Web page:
In a resource-constrained healthcare environment, where we’re challenged to squeeze more and more value out of smaller workforces, the technologist-radiologist relationship is an essential connection point in radiology.
The technologist is often the main contact for the patient, acting as the public face of the hospital and largely having the greatest impact on the imaging experience of patients and their families. Radiologists rarely come into contact with patients, but they play a key role in determining the optimal level of care. As a result, the optimized interaction of the two helps achieve the ultimate goal of delivering the best possible patient care.
By virtue of their daily experience with patients, technologists often best understand the patients’ emotional state and needs and can use that knowledge to tailor preparation for the exam. For example, if the patient seems more critically ill than expected, the technologist can work to expedite the exam. If the patient seems excessively anxious, the technologist can use multiple strategies to help reduce their anxiety. This information can also be valuable to the radiologist. He or she may look closer at the ill-appearing patient’s exam for a critical finding that needs additional imaging, or instruct the technologist to perform more motion-resistant imaging protocols for the anxious patient.
While a patient is with them, technologists can readily learn things that radiologists can’t because they haven’t met with them. This insight and interaction is crucial, as it can help narrow down image interpretations in some cases. Take, for example, a facial abnormality that could affect image interpretation. By communicating regularly, the technologist would share this clinical information with the radiologist, who could then render a more precise diagnosis.
Another key area in which the technologist-radiologist relationship can have a major impact is in acquiring accurate diagnostic images. As radiology becomes more specialized and technology becomes more complex, the technologist – as the hands-on user – has a better understanding of the capabilities of the MRI or CT scanning equipment and the new techniques that can augment or improve standard or advanced imaging. Radiologists understand disease processes and how they should look on images, but they don’t always know the nuances of acquiring those images. In this way, technologists have an important role in radiology because they are the collector of the data. Radiologists may know what they want to see, but technologists best know how to help them see it.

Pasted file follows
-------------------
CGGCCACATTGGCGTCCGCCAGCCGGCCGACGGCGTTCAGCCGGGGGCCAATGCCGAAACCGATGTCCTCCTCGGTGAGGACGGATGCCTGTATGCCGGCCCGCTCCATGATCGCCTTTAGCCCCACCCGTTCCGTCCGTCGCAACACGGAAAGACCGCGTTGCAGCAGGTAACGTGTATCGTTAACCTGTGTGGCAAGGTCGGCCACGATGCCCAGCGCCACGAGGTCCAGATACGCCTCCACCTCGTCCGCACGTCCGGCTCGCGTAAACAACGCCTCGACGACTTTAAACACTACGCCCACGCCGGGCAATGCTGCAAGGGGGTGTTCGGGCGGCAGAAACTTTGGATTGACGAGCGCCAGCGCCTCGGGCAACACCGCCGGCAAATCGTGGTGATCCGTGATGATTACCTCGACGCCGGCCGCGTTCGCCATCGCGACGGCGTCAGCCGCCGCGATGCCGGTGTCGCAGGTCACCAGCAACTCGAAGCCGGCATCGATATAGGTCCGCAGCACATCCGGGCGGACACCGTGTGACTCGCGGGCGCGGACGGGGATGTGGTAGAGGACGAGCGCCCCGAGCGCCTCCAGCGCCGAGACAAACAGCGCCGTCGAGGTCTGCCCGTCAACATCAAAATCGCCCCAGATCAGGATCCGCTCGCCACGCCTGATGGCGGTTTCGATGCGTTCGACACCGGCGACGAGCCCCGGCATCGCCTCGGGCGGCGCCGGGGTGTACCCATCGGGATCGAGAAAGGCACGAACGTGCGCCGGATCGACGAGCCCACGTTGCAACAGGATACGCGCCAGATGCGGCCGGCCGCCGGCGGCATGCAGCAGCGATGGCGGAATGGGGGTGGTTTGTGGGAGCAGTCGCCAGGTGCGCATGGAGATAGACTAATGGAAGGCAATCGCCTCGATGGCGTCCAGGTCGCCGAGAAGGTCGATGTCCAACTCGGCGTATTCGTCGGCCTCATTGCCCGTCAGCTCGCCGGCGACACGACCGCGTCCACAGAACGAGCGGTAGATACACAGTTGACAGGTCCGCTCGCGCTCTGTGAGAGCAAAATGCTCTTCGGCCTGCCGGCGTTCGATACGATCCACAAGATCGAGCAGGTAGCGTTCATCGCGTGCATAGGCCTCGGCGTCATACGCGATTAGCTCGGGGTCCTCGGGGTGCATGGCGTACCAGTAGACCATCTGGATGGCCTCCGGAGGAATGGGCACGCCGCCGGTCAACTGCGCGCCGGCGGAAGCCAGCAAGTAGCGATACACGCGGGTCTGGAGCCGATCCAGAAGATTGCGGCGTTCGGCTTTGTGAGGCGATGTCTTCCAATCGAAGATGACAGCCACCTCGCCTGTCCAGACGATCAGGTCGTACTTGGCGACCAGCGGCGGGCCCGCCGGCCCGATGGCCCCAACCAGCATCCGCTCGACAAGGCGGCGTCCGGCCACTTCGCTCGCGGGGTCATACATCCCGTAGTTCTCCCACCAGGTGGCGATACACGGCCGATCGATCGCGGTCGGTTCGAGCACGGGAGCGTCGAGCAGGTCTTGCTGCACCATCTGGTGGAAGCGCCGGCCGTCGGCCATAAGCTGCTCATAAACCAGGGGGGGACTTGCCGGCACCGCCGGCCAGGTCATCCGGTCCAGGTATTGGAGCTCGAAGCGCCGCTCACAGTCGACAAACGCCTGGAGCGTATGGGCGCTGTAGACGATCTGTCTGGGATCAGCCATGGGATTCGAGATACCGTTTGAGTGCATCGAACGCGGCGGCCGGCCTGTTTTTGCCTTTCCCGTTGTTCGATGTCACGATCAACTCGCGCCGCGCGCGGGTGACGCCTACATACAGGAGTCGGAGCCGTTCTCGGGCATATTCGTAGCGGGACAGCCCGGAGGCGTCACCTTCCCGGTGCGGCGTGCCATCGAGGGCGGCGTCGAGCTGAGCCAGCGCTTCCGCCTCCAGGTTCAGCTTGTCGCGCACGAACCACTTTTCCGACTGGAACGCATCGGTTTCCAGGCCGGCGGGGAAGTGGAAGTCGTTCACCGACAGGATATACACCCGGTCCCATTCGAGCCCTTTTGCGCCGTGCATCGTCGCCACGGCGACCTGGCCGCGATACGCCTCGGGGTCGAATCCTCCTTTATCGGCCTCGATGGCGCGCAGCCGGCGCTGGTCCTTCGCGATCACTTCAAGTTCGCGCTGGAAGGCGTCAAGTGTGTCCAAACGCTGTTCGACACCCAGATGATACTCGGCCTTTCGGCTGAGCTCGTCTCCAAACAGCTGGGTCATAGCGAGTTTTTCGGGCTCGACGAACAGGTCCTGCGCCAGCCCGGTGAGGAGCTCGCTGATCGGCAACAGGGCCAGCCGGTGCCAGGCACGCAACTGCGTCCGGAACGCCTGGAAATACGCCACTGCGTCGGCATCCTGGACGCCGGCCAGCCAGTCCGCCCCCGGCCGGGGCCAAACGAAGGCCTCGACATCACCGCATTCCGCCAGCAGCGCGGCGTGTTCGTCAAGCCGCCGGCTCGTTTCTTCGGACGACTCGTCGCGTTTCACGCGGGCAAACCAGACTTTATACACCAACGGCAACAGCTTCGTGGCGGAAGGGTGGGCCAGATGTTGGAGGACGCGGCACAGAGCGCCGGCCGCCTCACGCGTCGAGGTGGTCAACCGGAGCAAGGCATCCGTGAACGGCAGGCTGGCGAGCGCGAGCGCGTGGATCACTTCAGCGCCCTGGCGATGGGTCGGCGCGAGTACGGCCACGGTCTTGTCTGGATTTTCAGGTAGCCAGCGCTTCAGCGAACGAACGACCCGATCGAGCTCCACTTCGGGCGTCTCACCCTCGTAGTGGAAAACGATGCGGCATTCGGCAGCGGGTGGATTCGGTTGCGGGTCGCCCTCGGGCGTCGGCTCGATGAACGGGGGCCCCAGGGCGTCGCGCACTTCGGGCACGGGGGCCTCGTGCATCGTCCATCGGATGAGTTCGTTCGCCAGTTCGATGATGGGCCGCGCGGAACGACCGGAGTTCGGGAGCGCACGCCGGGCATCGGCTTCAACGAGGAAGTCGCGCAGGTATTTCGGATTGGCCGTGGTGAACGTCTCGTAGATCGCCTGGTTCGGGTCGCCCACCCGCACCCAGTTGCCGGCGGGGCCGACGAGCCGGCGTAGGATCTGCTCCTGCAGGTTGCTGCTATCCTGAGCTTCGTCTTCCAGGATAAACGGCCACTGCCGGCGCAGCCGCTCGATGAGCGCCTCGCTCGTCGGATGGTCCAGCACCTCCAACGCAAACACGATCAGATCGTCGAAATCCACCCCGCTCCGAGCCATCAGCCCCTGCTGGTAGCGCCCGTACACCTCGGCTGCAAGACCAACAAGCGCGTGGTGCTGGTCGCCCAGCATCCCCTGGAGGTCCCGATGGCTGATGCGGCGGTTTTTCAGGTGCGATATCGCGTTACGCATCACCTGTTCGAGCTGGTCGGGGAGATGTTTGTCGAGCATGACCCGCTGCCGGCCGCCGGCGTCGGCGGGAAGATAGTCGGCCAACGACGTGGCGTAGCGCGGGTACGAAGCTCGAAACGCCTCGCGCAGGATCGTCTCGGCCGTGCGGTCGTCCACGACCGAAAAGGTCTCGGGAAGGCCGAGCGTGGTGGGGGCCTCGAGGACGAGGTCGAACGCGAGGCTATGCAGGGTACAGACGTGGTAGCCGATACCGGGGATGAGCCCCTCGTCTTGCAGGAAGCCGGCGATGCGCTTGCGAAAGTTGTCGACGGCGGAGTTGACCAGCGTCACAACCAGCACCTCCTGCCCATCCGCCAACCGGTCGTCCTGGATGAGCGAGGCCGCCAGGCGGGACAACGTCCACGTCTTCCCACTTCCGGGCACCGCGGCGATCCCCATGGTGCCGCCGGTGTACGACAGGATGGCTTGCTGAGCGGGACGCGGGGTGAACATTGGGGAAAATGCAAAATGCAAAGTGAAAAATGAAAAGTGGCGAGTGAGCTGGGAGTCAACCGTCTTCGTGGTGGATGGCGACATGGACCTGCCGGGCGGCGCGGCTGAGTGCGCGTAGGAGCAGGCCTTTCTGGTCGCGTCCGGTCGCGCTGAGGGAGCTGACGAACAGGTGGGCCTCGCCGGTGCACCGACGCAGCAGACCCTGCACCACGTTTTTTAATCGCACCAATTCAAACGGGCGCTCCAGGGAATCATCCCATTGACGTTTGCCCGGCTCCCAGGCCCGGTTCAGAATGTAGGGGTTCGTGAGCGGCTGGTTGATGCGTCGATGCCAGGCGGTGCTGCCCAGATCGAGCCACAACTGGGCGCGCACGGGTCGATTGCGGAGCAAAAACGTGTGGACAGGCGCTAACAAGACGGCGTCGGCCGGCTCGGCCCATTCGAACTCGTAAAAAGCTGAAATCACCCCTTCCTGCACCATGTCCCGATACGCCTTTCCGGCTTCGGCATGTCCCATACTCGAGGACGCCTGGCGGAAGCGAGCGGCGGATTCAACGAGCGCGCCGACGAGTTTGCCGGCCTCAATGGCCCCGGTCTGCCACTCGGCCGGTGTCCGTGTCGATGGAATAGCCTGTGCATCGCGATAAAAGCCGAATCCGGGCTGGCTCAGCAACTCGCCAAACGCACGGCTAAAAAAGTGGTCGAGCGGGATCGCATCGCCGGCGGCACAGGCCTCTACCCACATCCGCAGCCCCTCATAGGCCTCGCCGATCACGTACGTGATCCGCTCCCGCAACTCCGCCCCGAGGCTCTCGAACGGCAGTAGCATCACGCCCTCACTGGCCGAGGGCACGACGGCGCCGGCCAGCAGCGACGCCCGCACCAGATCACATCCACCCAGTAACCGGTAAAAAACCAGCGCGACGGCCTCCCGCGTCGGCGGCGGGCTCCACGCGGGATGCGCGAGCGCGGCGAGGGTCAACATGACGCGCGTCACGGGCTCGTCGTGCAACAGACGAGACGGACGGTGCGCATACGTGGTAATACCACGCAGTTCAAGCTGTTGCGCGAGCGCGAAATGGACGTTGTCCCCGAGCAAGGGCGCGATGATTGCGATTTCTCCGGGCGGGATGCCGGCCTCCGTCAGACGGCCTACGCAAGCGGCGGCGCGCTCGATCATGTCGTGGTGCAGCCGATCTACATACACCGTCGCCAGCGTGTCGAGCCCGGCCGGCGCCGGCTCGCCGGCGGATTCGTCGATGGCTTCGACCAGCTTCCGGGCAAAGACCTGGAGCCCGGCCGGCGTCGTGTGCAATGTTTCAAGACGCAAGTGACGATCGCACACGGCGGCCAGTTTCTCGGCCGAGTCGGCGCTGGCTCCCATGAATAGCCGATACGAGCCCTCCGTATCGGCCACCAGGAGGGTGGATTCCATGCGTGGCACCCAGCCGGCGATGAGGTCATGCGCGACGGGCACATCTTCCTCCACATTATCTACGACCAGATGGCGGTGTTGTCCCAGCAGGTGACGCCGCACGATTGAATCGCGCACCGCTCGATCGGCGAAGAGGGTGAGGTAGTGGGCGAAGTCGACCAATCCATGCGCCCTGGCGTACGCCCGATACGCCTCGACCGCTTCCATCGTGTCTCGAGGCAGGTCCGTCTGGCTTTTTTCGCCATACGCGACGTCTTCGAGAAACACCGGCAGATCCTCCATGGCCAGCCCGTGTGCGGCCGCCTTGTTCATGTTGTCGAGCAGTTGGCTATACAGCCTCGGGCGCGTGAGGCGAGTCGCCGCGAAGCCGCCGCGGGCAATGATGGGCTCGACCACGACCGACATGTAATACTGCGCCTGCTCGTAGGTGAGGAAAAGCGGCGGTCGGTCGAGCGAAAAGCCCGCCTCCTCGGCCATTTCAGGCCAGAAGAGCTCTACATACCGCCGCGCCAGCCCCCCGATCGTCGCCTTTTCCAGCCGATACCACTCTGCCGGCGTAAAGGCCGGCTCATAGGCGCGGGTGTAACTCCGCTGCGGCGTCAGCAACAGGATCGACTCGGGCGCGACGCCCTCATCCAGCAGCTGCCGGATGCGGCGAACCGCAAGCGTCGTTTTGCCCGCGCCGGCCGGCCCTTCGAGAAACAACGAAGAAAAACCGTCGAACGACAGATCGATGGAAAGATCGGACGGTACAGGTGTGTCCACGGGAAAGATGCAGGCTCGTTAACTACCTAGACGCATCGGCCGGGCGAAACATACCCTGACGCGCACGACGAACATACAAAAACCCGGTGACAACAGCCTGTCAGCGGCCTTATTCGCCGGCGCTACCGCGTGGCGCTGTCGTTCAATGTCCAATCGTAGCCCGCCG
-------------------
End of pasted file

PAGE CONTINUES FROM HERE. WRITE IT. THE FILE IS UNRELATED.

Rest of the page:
Technologists are the experts in manipulating the imaging equipment to produce the highest quality results in the most efficient manner. Radiologists are the experts in what modality best delineates potential findings or abnormalities in various medical conditions. Both sides make a valuable contribution to obtaining a definitive diagnosis; that is what patients want most – an answer that leads them to either the peace of mind of a negative test result or the next step to treatment.
Close communication also leads to better emotional intelligence between technologist and radiologist as they begin to develop an awareness of the information that is important to each other so that they can do their jobs better individually. It’s not always possible for radiologists to be at the point of care; a technologist that can understand the needs of the radiologist can add a lot of value.
Part of that understanding includes the radiologist’s responsibility to inform the technologist not only what they’re looking for but also why they need it. This enables the technologist to make suggestions on how best to get the answer. Shared information leads to the highest level of clinical care.
When tech-rad relationships are strong, and bonds of trust are established, both sides have the opportunity to innovate better ways to do things and solve problems together. In the absence of mutual trust and respect, both sides may either feel inhibited or lack the motivation to go beyond standard interaction and discussion. This limits innovation and, ultimately, stifles overall patient care and cost efficiency.
For example, the technologist in a good working relationship may make suggestions based on experience or recent observations to improve acquisition of a particular set of images. Similarly, when a radiologist can ask the technologist about some complicated technical factor, they can both be better able to improve on current imaging capabilities together.
Imaging plays an increasingly prominent role in how patients progress through a hospital system. As the technology advances and techniques improve, imaging exams will become less expensive, more data rich, and more accessible to patients. Consequently, smooth interaction between technologists and radiologists will become even more critical to increasing the quality of patient care within and across healthcare systems.Back To Top
Miller J, Pokorney A. A good tech-rad relationship is vital to patient care. Appl Radiol. 2018;47(8):8-9.
Dr. Miller is a Pediatric Neuroradiologist and Vice Chair of Radiology, and Ms. Pokorney is Lead Research MR Technologist, at Phoenix Children’s Hospital, Phoenix, AZ.